With a string of critically acclaimed albums to his name and an army of fans across the globe, it is no wonder jazz star Wouter Hamel is feeling pretty good about turning 40. Following a month of gigs in the Netherlands performing his latest album AMAURY, the singer-songwriter is ready to hit Japan and South Korea, where he will once again play Seoul Jazz Festival before returning home for shows including June’s JazzBoZ festival in Bergen op Zoom. But this Spring will not all be about work for Hamel: a huge party to celebrate ‘the big 4-0’ is on the agenda, too.

Since he shot to fame in 2005 after winning the Dutch Jazz Vocal Competition, Hamel has won the hearts of pop and jazz fans alike with his catchy self-written songs that are often deeply personal. Now, on the eve of his next significant birthday, and looking back over more than a decade in the industry, the artist admits to feeling a sudden sense of freedom.

40 and fearless

“2017 feels like a pinnacle year in a lot of ways,” he begins. “40 for me is a big thing, but not in a negative way. A lot of people are like; ‘Oh, the big 4-0 is coming up’, but I’m actually welcoming it. I’m very happy to be turning 40.
“I’ve stopped being hard on myself and rediscovered life. It’s about coming to terms with yourself and owning who you are. There’s a lot of judgement in our society – you’re either too old, too young, too fat, too skinny…Finally I don’t care anymore! “It sounds so cheesy, but that’s the biggest lesson I’ve learned – to really be myself: a proud gay man from Amsterdam and not afraid to show himself.”

The prince of pop

Hamel almost named his latest record 40 in honour of this milestone year, but decided it might be ‘bad luck’ to use the title before his actual birthday on 19 May. Instead, he went for the French name AMAURY, which means ‘ruler’ or ‘prince’. “There’s an alter ego kind of thing going on,” laughs Hamel. “Well, it’s just a name that I thought of when I was in a personal process… I guess my alter ego name, so I decided to go with that. Also, it’s just my favourite song on the album.” Hamel wrote the first track for AMAURY during a trip alone to Tokyo, where he read shocking reports of gay refugees from the Middle East facing abuse in Dutch camps.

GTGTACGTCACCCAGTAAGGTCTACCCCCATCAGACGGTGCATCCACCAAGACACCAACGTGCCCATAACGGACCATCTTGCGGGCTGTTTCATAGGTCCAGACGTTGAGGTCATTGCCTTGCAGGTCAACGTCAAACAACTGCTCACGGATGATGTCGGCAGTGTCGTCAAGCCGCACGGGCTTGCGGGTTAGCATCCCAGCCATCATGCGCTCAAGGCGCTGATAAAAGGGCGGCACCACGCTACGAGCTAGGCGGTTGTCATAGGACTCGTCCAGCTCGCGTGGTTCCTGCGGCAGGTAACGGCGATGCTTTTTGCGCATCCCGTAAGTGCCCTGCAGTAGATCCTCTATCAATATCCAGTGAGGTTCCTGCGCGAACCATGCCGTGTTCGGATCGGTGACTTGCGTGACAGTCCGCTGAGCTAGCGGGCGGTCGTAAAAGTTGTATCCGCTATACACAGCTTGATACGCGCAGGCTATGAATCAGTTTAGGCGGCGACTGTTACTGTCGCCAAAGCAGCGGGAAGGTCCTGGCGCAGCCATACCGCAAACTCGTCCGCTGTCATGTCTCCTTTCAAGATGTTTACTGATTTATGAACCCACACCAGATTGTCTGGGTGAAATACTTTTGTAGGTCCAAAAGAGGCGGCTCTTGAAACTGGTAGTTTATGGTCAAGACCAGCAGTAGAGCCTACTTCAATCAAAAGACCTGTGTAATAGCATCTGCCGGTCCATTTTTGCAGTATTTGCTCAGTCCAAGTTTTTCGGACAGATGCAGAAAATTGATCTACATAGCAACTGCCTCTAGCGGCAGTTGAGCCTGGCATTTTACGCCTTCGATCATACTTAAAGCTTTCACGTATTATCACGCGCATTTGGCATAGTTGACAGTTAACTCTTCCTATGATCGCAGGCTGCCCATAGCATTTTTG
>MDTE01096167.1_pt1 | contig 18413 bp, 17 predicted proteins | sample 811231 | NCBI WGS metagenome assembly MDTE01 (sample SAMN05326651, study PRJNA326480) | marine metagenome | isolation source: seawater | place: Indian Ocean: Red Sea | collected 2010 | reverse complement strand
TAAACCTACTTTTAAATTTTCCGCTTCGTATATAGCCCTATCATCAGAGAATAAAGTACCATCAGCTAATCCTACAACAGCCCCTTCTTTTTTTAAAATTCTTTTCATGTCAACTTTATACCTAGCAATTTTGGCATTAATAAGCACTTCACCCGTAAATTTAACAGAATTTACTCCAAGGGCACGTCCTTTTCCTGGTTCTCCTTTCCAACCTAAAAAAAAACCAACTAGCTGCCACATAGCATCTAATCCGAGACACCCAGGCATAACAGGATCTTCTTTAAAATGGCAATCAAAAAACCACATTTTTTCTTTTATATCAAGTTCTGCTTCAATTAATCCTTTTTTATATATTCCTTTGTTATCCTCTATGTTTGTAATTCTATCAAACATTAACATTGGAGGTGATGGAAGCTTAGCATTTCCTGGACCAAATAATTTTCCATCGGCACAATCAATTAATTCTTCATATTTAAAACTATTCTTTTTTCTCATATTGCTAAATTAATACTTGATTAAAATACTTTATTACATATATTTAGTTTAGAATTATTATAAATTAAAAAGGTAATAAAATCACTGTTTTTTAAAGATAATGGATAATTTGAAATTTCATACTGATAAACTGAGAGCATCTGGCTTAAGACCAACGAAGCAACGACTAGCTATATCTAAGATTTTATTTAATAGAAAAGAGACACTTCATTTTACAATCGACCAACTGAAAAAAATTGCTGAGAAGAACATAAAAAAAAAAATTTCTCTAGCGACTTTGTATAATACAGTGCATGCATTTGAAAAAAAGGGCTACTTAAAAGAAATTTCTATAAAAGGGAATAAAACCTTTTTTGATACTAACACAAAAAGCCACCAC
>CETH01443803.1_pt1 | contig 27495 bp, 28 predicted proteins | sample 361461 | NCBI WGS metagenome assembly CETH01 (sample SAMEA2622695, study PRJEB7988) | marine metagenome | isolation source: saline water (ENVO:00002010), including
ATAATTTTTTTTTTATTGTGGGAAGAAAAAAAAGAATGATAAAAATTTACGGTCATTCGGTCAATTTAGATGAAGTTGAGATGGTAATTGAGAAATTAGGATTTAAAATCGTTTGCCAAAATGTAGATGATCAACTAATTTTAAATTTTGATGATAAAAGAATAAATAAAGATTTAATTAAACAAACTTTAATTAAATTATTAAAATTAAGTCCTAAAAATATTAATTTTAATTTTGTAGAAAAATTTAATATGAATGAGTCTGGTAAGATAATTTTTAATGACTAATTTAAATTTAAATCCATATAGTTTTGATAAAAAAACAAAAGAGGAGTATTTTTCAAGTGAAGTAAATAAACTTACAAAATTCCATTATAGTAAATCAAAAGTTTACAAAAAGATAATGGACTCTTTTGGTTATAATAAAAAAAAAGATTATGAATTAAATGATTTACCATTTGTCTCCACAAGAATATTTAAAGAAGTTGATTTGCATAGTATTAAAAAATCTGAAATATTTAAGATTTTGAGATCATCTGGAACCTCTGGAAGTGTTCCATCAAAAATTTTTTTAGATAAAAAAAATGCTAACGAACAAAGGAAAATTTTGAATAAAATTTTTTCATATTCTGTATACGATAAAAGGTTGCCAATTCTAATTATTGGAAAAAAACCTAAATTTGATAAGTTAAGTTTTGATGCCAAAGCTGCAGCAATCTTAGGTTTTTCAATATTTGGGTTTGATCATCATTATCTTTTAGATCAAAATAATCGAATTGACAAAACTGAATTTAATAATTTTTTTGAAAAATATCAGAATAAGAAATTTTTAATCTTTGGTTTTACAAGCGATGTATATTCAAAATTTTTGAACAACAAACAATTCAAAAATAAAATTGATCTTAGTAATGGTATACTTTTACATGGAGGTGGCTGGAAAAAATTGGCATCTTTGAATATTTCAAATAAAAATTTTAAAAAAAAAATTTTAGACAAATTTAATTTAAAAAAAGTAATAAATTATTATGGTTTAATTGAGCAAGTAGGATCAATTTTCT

“I was all alone in the big city. I read that terrible news and it was hard being so far from home. I started to write the song Keep Watch, which I finished with a Dutch colleague of mine. That kind of sparked the album, I guess.” Pure poetry A true wordsmith, Hamel finds the writing element of his work very intuitive, with lyrics often coming to him when he least expects it. The musical side is easier to control: although his oeuvre is rooted in jazz, Hamel admits coming up with a melody can still be quite mathematical. “My job as a lyricist is much harder than trying to come up with melodies,” he explains. “Jazz seems very free to people – and it is – but it’s still mathematical. You know, there are lots of rules. “Although I’m obsessed by chords and melodies, the storytelling is the thing that compels me the most. The way words come up is the most magical thing.” Highlighting the visceral nature of his work, the songwriter admits that sometimes it is only with the benefit of hindsight that he can properly grasp his own lyrics. “Sometimes I don’t even understand my own message…then it’s like; ‘Ah! That’s what I’ve been feeling all year’. The penny drops!” Worldwide success Touring is a big part of the musician’s life and Hamel has performed across the globe. Does he have a favourite place to take to the stage? “It’s difficult to decide,” he muses, admitting that his legions of fans in South Korea are hard to top. “Everything happened so fast there, like a dream come true. It’s not about how big the venue is, but knowing that the music is really appreciated – just having a whole stadium of people singing your songs.” Having suffered from stage fright in the past, Hamel admits that after 17 years in the game he no longer worries ahead of a big show.

In a good place

“Of course, you always have some tension in your body. I believe you even look different before a show: your eyes are a little bit more wide open because you know what’s going to come. “But I really feel like I’ve got nothing to worry about. I’ve got some experience, that feels good,” he grins. “I’ve got this!” Hamel used not to feel so comfortable under the gaze of the audience, or with the media attention that success brings, but focusing on the music and remembering the reason why he pursued a career in the limelight always helps. “I remember watching Bette Davis in an old interview on YouTube from the 1970s. She said it shouldn’t be about limousines or red carpets or adoring fans, it should be about the actual work. You have to do interviews, you have to have people looking at you all the time,” explains Hamel. “I learned that lesson a couple of years ago but now it’s really sunk in. I focus on my work. I’m really comfortable with this and I hope to hold on to that self-security.”

A happy soul

With five successful albums under his belt and a newfound inner peace, where does Hamel see himself in the next ten years? “I used to be so afraid of that question. It makes me really happy that I’m not anymore,” he replies. “I just want to be happy. That’s all it’s about.” Of course, Hamel still has ambition and drive – he mentions a desire to write a musical, as well as the dream of living in Brazil for a couple of years and recording a Portuguese album.
“But, actually, for the first time I really realise what I have already and how special that is,” smiles the star. “I’m really living life to the fullest and if I’m doing the same thing in ten years, that’s gonna be fine.”


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